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Thread: ORP Baseline

  1. #21
    Jumbo sacicu's Avatar
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    Quote Originally Posted by yerrag View Post
    It's the pond to the left of the entrance as you walk in, which currently holds tosai kohakus from Kentaro Sakai. No salt added.

    Ok thanks. It would have been better if you took the azukari pond water as sample.

  2. #22
    Oyagoi yerrag's Avatar
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    Yes, as they're not connected to just one big filter. But I was happy to get confirmation that my pond water needs to be improved. Having at least a baseline from a well-managed pond, even if not the azukari pond, was what I needed. I didn't know if I should trust the rule of thumb that orp readings of less than 200 are indication of unhealthy/unclean water, and now I do (as orp values are lower at higher temperatures, and I have no way of knowing if the high temperatures fully account for orp readings going below the threshold of 200).

    Do you take ORP readings of your pond?

  3. #23
    Jumbo sacicu's Avatar
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    Quote Originally Posted by yerrag View Post
    Yes, as they're not connected to just one big filter. But I was happy to get confirmation that my pond water needs to be improved. Having at least a baseline from a well-managed pond, even if not the azukari pond, was what I needed. I didn't know if I should trust the rule of thumb that orp readings of less than 200 are indication of unhealthy/unclean water, and now I do (as orp values are lower at higher temperatures, and I have no way of knowing if the high temperatures fully account for orp readings going below the threshold of 200).

    Do you take ORP readings of your pond?
    No I dont take ORP readings because it just confuses me.

    Why do you say you took samples from a well managed pond. How fast have the SFF kois have grown in that pond? When you took the readings there did you ask when the filter had been cleaned and when food was last given?

  4. #24
    Oyagoi yerrag's Avatar
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    I say it's well-managed because I trust Mike's knowledge in koi keeping. That they are selling kois, and would keep their pond clean to avoid stress, makes them more conscious of keeping water clean. They may not be feeding to maximize growth, but the water quality speaks to a kind of balance needed in a pond consistent with having a healthy orp reading. That they can reach a value of 233 and I got 170 shows I have much room for improvement. That we are in the same city and using similar filter systems also assures me of that.

    I didn't need the specifics then of last fed time but the frequency of brush cleaning (once a week) and mat cleaning (not sure whether once a month or once every quarter) gives me an idea I need to increase my cleaning frequency. Their pond turnover of 1 hour also lower than my turnover of 2.

    Unless I am a skilled koi keeper who can rely on visual cues of the pond's health reliably, I would be relying on orp readings until I can get to a point where I can map visual cues to orp readings. Relying simply on tds meters and API test kits just don't cut it anymore for me this is what I'm finding out. A pond could have a lot of suspended solids, which aren't dissolved and aren't accounted for in these tests. And what about the doc's other than nitrates, alkalinity, and general hardness that aren't measured?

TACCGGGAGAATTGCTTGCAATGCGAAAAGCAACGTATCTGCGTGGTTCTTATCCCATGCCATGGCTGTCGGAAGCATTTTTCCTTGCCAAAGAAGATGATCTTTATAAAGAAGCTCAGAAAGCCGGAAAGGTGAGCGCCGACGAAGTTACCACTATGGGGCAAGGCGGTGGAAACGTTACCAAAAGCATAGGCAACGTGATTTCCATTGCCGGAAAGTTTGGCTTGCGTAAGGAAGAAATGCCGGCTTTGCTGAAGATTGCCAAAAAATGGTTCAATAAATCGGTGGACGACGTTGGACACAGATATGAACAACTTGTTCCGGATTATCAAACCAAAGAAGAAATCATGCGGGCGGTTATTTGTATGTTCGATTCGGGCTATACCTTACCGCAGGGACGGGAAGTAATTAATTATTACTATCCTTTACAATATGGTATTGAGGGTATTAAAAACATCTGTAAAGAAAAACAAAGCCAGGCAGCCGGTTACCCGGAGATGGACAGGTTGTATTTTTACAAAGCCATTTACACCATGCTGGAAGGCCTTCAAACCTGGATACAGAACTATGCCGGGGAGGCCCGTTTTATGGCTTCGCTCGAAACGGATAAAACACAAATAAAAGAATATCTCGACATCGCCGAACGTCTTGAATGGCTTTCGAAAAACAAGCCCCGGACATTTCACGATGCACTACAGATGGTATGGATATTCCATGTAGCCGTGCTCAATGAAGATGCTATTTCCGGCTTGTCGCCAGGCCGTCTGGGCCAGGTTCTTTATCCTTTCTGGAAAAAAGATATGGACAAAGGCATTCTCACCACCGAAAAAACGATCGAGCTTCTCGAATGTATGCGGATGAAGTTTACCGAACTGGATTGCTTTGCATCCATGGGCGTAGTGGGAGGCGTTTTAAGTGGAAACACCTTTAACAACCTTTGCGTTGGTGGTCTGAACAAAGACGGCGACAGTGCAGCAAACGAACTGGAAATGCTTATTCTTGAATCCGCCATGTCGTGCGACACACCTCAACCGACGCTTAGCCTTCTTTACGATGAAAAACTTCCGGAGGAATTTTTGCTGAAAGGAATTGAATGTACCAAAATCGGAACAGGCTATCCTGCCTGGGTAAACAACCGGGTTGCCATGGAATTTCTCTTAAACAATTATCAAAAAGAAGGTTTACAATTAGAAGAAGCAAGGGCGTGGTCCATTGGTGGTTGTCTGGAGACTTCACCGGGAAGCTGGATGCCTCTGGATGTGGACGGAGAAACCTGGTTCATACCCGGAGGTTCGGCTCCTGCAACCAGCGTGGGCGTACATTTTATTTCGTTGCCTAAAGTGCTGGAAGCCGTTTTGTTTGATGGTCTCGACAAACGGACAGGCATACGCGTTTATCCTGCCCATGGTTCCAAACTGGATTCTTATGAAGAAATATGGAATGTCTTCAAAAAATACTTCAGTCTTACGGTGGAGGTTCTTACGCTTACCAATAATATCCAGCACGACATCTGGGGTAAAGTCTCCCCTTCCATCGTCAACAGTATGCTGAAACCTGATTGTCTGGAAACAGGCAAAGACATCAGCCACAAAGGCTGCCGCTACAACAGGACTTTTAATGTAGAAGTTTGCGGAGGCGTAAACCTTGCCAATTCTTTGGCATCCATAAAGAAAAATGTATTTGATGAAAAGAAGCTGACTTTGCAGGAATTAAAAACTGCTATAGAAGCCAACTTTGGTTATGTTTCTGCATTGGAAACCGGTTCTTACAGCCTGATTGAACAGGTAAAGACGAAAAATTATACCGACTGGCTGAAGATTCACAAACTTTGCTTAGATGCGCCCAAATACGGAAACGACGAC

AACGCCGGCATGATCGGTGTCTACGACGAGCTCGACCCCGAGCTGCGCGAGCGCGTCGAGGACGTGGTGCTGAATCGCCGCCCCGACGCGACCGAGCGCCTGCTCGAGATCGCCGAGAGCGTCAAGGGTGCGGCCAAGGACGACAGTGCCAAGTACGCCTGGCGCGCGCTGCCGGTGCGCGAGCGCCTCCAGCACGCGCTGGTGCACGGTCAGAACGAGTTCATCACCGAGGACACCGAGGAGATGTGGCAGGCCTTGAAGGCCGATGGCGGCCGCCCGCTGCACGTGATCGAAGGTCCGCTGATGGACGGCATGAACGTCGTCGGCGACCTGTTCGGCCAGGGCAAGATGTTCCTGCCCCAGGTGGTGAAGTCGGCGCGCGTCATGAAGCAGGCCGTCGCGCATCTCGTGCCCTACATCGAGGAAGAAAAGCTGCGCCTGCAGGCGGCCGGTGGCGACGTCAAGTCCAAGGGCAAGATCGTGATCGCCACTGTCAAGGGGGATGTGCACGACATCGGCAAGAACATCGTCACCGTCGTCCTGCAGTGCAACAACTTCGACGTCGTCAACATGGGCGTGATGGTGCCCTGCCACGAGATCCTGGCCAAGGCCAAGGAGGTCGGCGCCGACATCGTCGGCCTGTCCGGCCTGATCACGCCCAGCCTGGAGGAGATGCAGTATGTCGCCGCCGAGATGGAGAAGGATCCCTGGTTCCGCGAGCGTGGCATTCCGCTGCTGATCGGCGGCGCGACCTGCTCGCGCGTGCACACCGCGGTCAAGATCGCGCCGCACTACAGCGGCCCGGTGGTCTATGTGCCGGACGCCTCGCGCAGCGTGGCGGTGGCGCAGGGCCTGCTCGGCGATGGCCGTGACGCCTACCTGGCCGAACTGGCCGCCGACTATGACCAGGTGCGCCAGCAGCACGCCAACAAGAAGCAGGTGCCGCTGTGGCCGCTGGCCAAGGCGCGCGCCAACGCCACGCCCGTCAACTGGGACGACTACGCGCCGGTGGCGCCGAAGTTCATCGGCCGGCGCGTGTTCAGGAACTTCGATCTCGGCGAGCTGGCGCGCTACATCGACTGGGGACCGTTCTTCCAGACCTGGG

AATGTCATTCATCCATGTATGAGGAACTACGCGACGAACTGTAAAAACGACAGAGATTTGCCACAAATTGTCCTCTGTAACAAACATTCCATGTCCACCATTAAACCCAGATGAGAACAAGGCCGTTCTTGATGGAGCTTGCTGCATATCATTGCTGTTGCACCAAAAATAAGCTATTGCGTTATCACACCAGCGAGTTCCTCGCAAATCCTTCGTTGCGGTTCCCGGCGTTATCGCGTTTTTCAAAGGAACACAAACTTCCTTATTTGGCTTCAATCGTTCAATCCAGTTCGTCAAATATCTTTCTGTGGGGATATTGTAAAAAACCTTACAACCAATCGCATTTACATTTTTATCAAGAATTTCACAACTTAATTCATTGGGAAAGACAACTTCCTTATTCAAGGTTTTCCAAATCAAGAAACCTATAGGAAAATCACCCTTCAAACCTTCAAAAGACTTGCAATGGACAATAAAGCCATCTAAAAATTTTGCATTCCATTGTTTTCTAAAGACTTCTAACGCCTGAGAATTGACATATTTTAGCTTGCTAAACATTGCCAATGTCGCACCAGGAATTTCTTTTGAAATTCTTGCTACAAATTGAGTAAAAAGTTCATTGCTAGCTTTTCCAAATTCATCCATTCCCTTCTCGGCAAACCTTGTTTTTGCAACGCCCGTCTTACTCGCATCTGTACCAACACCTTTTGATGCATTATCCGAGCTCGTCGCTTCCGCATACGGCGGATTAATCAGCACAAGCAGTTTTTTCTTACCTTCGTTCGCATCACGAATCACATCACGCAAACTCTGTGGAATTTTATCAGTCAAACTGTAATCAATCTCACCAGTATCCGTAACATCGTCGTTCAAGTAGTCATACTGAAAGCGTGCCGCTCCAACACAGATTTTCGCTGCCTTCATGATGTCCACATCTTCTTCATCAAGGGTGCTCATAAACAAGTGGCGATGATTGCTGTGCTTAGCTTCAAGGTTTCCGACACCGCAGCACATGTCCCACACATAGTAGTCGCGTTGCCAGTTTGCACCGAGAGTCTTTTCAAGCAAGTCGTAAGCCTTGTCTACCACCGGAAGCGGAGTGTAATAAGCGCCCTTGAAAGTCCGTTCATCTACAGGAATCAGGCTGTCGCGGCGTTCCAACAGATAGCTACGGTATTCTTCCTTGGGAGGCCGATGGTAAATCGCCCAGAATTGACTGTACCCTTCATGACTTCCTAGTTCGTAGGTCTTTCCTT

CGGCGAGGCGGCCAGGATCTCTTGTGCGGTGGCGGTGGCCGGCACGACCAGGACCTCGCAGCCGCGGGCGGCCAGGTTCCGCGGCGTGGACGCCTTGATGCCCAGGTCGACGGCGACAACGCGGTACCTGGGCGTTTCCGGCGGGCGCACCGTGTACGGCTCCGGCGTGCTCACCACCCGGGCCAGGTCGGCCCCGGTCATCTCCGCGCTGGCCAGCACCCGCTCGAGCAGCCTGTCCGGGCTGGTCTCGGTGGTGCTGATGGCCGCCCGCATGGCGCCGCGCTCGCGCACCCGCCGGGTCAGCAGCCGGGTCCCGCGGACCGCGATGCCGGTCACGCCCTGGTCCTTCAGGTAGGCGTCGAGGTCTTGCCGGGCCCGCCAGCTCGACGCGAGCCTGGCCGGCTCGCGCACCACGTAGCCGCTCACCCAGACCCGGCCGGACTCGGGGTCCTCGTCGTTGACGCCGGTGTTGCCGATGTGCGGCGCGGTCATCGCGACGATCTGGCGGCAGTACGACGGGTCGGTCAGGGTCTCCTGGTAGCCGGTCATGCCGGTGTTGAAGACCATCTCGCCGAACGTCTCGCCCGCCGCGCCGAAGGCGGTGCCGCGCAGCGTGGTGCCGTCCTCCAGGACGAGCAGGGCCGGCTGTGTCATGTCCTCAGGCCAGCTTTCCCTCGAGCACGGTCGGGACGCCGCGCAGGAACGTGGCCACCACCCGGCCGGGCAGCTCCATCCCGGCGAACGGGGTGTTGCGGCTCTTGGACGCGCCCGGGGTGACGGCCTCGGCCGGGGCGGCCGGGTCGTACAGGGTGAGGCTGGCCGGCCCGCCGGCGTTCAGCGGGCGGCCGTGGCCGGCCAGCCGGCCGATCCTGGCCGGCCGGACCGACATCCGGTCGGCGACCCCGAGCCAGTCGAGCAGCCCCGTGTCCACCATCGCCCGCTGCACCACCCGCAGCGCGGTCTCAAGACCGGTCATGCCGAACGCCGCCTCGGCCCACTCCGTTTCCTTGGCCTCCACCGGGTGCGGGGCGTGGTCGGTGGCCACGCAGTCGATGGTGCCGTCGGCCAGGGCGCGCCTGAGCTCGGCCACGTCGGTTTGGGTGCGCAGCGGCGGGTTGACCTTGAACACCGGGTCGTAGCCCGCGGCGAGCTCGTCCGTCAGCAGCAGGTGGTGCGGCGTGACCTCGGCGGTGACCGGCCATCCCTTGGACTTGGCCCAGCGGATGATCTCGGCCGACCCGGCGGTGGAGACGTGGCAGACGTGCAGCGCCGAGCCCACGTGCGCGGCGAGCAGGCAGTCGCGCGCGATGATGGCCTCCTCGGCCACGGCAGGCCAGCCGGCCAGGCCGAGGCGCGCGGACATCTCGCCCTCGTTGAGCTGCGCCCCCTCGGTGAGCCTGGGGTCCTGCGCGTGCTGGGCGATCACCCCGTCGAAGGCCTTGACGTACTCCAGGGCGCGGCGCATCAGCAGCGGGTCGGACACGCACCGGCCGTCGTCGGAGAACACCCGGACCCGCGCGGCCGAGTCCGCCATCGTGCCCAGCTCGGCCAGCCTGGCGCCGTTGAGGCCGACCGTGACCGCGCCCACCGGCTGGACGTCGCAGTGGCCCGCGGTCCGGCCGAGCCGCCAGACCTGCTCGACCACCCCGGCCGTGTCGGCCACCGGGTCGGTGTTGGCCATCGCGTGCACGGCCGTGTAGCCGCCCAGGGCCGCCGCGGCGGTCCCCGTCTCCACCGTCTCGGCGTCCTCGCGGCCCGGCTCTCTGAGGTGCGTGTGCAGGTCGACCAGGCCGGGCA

5. #25
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    Quote Originally Posted by yerrag View Post
    I say it's well-managed because I trust Mike's knowledge in koi keeping. That they are selling kois, and would keep their pond clean to avoid stress, makes them more conscious of keeping water clean. They may not be feeding to maximize growth, but the water quality speaks to a kind of balance needed in a pond consistent with having a healthy orp reading. That they can reach a value of 233 and I got 170 shows I have much room for improvement. That we are in the same city and using similar filter systems also assures me of that.

    I didn't need the specifics then of last fed time but the frequency of brush cleaning (once a week) and mat cleaning (not sure whether once a month or once every quarter) gives me an idea I need to increase my cleaning frequency. Their pond turnover of 1 hour also lower than my turnover of 2.

    Unless I am a skilled koi keeper who can rely on visual cues of the pond's health reliably, I would be relying on orp readings until I can get to a point where I can map visual cues to orp readings. Relying simply on tds meters and API test kits just don't cut it anymore for me this is what I'm finding out. A pond could have a lot of suspended solids, which aren't dissolved and aren't accounted for in these tests. And what about the doc's other than nitrates, alkalinity, and general hardness that aren't measured?

    I think you have to differentiate a dealers holding pond versus a hobbyist growing pond. In the pond you measured the kois hardly grows( well it does just very very slowly). as such getting the reading of it and making your new baseline without knowing the other factors such as PH, TDS, temp, etc. makes it a skewed reading. I suggest you take a reading at my pond.

    You may want to read at this article:

    http://www.yumekoi.com/images/storie...imeInJapan.pdf

  6. #26
    Tategoi semi skilled keeper's Avatar
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    Good points about the differences between dealers and the rest.
    A dealer will keep his stock on a maintenance diet. They need to have the Koi in a fit state to travel, so when the sell one it can go there and then.